We’re all familiar with keyboard instruments. Many of us have also heard (or indeed made) music of a kind with the rims of wine glasses. But to unite the two required the truly American combination of genius, wherewithal, and penchant for folly found in one historical figure above all: Benjamin Franklin. As we’ve previously noted here on Open Culture, the musically inclined Franklin invented an instrument called the glass armonica (alternatively “glass harmonica”)—or rather, he re-invented it, having seen and heard an early example played in London. Essentially a series of differently sized bowls arranged from large to small, all rotating on a shaft, the glass armonica allows its player to make polyphonic music of a downright celestial nature.
The playing, however, is easier written about than done. You can see that for yourself in the video above, in which guitarist Rob Scallon visits musician-preservationist Dennis James. Not only does James play a glass armonica, he plays a glass armonica he built himself—and has presumably rebuilt a few times as well, given its scarcely believable fragility.
Transportation presents its challenges, but so does the act of playing, which requires a routine of hand-washing (and subsequent re-wetting with distilled water only) that even the coronavirus hasn’t gotten most of us used to. But even in the hands of a first-timer like Scallon, who makes sure to take his turn at the keyboard of bowls, the glass armonica sounds like no other instrument that even most of us in the 21st century have heard. In the hands of one of its few living virtuosos, of course, the glass armonica is something entirely different.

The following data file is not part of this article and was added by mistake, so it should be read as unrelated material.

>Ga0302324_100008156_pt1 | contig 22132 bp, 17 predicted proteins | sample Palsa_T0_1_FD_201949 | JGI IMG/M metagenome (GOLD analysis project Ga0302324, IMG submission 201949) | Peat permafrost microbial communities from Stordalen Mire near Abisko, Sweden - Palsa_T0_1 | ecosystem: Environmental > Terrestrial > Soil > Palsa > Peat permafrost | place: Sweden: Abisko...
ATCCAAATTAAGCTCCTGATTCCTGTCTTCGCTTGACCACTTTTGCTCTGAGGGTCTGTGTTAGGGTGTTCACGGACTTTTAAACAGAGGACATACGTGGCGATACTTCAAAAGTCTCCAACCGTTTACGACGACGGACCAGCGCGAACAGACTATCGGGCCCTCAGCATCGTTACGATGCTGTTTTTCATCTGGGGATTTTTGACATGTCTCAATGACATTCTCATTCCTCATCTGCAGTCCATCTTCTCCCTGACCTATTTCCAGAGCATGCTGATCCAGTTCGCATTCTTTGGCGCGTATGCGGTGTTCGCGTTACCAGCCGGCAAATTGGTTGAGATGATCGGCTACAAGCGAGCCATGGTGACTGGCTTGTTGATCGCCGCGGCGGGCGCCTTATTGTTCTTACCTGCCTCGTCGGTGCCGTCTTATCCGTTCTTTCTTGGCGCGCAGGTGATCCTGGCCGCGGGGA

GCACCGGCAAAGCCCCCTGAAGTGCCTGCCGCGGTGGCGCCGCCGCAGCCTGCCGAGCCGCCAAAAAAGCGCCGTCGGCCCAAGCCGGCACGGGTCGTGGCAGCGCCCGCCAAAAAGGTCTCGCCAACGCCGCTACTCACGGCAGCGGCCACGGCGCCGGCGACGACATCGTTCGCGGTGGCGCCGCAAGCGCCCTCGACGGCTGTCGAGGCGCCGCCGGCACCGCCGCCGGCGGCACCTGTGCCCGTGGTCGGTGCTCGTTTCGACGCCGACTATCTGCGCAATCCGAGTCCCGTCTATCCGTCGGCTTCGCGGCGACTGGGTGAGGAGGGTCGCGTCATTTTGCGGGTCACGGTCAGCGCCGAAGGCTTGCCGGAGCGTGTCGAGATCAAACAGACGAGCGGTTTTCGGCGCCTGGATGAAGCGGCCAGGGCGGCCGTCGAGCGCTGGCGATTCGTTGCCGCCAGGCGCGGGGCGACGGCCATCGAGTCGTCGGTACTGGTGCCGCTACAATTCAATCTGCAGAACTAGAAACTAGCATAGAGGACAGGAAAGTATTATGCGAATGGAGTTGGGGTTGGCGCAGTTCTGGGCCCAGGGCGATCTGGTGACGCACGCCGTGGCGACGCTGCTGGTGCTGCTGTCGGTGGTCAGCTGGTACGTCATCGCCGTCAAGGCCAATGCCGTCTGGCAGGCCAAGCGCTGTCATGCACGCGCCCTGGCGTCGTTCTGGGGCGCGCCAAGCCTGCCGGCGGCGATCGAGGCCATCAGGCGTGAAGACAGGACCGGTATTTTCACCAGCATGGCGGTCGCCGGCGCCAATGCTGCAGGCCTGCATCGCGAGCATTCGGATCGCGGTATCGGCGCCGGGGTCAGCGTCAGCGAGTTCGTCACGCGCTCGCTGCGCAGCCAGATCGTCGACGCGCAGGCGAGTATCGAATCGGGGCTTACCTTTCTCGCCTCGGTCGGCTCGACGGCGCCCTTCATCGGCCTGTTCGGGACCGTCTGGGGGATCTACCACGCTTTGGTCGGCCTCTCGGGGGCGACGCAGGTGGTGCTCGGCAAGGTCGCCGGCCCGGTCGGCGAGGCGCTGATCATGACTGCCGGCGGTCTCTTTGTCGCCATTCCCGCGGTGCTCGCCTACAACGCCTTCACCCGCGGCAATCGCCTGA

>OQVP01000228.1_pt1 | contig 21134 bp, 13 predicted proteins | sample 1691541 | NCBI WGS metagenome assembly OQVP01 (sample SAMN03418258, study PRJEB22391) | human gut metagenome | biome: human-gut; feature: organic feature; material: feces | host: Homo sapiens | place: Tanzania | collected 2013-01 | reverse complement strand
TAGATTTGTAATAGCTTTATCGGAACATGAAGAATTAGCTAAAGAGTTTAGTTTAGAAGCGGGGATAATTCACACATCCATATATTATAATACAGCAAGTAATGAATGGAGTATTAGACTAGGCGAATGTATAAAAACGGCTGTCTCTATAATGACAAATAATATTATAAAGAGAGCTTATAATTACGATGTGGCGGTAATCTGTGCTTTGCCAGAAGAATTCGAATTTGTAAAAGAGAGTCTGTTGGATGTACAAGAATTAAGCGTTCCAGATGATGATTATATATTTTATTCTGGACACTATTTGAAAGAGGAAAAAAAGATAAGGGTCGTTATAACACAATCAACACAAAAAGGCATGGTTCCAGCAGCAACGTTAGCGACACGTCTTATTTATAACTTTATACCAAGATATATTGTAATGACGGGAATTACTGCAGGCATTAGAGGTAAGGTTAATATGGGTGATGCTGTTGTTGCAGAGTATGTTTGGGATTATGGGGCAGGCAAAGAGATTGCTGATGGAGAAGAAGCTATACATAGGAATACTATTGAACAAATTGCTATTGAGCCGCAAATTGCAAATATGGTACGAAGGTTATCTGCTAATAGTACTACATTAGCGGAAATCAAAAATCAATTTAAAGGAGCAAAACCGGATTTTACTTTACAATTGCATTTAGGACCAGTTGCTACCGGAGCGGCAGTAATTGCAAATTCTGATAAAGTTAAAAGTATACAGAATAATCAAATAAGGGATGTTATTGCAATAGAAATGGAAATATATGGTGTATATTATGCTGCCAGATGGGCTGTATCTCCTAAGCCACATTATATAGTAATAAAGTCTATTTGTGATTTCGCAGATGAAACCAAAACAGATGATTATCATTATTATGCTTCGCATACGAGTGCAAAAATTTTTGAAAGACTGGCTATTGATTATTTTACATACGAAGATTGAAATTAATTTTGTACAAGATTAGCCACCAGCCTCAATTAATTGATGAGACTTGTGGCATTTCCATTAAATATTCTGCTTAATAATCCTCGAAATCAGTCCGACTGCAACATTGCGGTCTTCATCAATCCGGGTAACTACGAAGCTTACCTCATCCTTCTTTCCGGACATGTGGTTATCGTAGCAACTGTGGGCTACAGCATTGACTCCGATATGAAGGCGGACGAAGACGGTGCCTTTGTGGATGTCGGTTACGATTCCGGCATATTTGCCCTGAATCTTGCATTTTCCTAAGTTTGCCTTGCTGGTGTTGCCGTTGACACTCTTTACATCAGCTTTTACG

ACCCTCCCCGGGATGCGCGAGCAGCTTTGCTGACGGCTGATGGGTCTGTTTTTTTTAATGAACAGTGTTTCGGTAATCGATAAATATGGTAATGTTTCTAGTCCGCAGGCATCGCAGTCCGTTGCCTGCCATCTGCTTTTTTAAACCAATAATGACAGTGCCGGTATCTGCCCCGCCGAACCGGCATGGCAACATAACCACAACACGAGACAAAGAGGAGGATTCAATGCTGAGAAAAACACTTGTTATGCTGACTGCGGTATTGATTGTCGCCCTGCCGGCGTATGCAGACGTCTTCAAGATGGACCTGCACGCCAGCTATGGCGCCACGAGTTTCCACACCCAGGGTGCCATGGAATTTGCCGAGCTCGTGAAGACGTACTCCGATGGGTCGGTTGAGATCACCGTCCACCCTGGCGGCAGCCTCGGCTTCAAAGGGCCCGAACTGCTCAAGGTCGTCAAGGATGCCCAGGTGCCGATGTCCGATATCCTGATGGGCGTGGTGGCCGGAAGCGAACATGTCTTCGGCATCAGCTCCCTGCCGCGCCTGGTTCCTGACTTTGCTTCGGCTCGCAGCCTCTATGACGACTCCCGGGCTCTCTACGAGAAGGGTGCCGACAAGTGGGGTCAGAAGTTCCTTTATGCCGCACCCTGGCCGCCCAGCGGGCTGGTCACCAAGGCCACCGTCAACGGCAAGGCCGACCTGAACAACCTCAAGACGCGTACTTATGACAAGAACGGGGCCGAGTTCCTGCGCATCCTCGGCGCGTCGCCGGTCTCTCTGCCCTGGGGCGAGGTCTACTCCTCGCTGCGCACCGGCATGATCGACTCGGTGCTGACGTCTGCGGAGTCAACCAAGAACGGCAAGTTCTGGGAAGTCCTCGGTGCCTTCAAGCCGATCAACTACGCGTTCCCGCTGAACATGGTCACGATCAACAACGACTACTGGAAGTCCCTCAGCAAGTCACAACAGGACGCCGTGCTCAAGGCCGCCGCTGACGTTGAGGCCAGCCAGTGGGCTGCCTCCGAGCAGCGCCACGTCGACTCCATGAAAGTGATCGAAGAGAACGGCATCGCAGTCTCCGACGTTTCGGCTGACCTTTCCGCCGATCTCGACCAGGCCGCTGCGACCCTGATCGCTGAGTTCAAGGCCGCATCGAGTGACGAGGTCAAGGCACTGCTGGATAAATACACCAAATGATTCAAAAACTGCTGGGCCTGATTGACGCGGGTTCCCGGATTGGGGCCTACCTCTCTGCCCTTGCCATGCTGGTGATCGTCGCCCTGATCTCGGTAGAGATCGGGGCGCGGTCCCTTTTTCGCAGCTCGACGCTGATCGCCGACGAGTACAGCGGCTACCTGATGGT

“If this piece didn’t exist,” says James, holding a piece of sheet music, “I wouldn’t be sitting here.” He refers to Adagio & Rondo for glass armonica in C minor (KV 617), composed by none other than Wolfgang Amadeus Mozart. “In 1791, the last year of his life, Mozart wrote a piece for the German armonica player, Marianne Kirchgässner,” writes Timoty Judd at The Listeners’ Club. Like every glass armonica piece, according to James, one ends it by dropping suddenly into complete silence: “It’s the only instrument, up until that point, that could die away to absolutely nothing.” Alas, writes James, not long after the debut of Mozart’s composition, rumors circulated that “the strange, crystalline tones of Benjamin Franklin’s new instrument were a threat to public health.” It is a shame, though, that it seems today, but it does suit the multitalented Franklin’s ancillary reputation as an inveterate troublemaker.